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URMC / Labs / Rahman Lab / Projects / Mechanism of Mitochondrial Dysfunction By Inhaled Toxicants

Mechanism of Mitochondrial Dysfunction By Inhaled Toxicants

Cigarette smoke (CS), the most important etiological risk factor for the development of COPD/emphysema, causes lung injurious and damaging responses. These effects include mitochondrial dysfunction and defective mitophagy (removal of damaged mitochondria from a cell prior to cell death). We are studying CS-induced mitochondrial dysfunction leads to defective mitophagy by disrupting the protective shelterin telomere capping protein complex, and that healthy mitochondrial transfer into damaged lung epithelial cells protects against CS-induced injurious responses in COPD/emphysema. The outcome will provide information on attenuation of the telomere shelterin complex and fresh mitochondria transfer can be utilized as novel therapeutic targets for the treatment/management of COPD/emphysema.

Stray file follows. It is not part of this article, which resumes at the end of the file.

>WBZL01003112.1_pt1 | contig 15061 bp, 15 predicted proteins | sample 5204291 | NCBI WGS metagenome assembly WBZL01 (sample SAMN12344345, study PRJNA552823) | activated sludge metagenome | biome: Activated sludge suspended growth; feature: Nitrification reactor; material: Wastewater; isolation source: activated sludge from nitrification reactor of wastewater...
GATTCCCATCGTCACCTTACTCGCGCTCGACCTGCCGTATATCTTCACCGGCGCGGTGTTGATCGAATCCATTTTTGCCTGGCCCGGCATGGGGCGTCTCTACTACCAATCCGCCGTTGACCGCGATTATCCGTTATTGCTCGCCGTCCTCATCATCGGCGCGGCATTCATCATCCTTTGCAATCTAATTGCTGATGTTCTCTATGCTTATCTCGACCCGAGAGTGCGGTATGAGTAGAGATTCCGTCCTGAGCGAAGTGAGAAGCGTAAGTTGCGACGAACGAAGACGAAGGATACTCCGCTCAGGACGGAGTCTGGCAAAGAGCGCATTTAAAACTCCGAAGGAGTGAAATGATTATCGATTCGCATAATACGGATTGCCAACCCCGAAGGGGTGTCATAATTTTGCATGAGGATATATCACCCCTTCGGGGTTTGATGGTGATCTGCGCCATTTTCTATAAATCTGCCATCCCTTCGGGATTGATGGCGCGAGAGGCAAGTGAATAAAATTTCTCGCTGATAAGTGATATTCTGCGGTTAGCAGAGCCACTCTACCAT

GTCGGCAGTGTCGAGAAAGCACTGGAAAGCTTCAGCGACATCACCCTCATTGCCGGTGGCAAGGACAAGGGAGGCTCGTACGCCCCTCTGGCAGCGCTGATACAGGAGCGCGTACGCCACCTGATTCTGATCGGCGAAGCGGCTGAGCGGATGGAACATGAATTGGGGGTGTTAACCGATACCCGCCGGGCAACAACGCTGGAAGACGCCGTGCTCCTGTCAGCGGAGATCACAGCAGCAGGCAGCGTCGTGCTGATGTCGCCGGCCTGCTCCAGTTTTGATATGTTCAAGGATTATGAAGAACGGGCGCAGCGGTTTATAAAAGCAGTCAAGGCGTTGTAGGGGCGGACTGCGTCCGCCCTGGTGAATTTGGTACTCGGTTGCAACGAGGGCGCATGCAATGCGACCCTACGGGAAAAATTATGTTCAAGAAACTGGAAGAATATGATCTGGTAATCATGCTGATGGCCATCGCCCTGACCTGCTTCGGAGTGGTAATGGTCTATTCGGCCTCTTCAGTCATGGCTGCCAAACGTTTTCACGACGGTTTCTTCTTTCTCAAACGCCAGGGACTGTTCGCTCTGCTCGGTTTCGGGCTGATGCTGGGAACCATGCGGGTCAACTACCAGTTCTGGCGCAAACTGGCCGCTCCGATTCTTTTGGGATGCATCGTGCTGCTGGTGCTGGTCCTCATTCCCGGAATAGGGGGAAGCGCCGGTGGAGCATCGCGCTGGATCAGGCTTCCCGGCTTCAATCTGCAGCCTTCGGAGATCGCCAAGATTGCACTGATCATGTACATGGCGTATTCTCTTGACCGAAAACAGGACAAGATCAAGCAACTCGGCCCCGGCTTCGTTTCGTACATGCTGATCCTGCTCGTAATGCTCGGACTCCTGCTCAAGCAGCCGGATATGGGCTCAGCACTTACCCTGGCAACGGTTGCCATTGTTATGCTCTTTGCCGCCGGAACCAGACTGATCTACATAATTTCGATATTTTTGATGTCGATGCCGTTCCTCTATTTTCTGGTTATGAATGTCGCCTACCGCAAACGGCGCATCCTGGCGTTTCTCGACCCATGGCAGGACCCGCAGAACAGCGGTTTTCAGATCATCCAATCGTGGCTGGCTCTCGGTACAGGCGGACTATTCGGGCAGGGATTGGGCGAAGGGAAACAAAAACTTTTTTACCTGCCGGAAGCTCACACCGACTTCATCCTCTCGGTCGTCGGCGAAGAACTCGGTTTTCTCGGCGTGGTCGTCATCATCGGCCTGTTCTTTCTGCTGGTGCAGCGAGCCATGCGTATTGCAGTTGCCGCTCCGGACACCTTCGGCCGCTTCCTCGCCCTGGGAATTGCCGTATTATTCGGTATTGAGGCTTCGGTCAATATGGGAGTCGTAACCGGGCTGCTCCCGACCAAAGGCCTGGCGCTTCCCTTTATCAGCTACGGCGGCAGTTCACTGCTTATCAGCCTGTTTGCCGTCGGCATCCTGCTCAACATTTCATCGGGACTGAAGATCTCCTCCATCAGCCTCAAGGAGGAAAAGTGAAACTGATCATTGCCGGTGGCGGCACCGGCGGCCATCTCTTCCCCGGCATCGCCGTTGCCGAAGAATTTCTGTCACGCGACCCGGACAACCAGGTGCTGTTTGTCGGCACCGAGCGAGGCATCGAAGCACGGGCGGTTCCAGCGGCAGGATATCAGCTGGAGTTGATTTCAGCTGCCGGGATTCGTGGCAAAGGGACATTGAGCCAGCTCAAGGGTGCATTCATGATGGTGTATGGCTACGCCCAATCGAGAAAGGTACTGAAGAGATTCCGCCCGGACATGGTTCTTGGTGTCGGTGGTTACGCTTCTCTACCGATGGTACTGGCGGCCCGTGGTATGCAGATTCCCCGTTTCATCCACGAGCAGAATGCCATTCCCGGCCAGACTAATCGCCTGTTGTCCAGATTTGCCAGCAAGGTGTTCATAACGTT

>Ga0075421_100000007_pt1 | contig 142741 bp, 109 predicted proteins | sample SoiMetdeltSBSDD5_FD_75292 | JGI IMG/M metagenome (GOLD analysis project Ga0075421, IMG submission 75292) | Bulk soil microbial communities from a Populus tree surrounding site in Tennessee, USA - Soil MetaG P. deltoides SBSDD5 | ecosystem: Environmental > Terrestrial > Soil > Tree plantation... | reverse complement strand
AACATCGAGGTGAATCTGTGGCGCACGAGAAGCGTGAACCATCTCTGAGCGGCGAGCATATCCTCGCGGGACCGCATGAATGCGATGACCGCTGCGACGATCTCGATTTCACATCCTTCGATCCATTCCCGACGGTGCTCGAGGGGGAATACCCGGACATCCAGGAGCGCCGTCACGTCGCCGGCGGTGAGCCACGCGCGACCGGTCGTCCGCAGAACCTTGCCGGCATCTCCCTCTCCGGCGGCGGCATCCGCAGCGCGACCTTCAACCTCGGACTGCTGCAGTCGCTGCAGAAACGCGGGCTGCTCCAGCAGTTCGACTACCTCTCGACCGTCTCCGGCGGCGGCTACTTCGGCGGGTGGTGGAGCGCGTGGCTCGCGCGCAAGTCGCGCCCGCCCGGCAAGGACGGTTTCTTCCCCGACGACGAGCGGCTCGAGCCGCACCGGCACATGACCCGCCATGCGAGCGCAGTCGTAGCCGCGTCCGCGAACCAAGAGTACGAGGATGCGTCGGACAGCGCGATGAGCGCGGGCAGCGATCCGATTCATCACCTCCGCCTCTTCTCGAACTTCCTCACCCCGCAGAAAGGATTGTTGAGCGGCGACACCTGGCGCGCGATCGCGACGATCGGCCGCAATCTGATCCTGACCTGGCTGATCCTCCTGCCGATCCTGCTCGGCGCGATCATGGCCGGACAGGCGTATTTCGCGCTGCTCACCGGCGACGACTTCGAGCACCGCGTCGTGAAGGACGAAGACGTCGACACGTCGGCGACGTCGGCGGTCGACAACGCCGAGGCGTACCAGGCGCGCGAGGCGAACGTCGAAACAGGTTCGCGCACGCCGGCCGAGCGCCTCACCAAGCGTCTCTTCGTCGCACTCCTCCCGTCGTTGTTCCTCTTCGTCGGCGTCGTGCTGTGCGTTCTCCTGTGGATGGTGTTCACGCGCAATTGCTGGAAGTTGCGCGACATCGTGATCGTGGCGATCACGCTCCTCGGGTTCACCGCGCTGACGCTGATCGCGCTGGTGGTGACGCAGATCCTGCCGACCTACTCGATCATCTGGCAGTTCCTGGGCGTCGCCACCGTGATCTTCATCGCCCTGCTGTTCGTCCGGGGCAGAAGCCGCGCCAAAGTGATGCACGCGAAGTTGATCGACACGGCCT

mito transfer

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